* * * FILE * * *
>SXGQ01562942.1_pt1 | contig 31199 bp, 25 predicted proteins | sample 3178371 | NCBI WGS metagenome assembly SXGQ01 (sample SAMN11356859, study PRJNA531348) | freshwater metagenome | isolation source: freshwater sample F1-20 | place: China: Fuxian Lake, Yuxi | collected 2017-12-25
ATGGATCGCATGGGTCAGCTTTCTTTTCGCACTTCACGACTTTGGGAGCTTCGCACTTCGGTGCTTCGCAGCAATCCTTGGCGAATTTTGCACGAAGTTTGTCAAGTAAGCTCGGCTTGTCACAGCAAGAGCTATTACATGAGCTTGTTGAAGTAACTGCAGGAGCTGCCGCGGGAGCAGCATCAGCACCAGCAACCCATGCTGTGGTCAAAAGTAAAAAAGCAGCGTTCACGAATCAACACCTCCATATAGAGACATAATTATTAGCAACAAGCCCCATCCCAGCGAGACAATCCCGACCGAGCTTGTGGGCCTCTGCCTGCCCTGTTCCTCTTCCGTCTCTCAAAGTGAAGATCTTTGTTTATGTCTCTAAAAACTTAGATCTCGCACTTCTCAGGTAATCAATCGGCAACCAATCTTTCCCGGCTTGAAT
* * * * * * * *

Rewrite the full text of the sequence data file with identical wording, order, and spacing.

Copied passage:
>SXGQ01562942.1_pt1 | contig 31199 bp, 25 predicted proteins | sample 3178371 | NCBI WGS metagenome assembly SXGQ01 (sample SAMN11356859, study PRJNA531348) | freshwater metagenome | isolation source: freshwater sample F1-20 | place: China: Fuxian Lake, Yuxi | collected 2017-12-25
ATGGATCGCATGGGTCAGCTTTCTTTTCGCACTTCACGACTTTGGGAGCTTCGCACTTCGGTGCTTCGCAGCAATCCTTGGCGAATTTTGCACGAAGTTTGTCAAGTAAGCTCGGCTTGTCACAGCAAGAGCTATTACATGAGCTTGTTGAAGTAACTGCAGGAGCTGCCGCGGGAGCAGCATCAGCACCAGCAACCCATGCTGTGGTCAAAAGTAAAAAAGCAGCGTTCACGAATCAACACCTCCATATAGAGACATAATTATTAGCAACAAGCCCCATCCCAGCGAGACAATCCCGACCGAGCTTGTGGGCCTCTGCCTGCCCTGTTCCTCTTCCGTCTCTCAAAGTGAAGATCTTTGTTTATGTCTCTAAAAACTTAGATCTCGCACTTCTCAGGTAATCAATCGGCAACCAATCTTTCCCGGCTTGAAT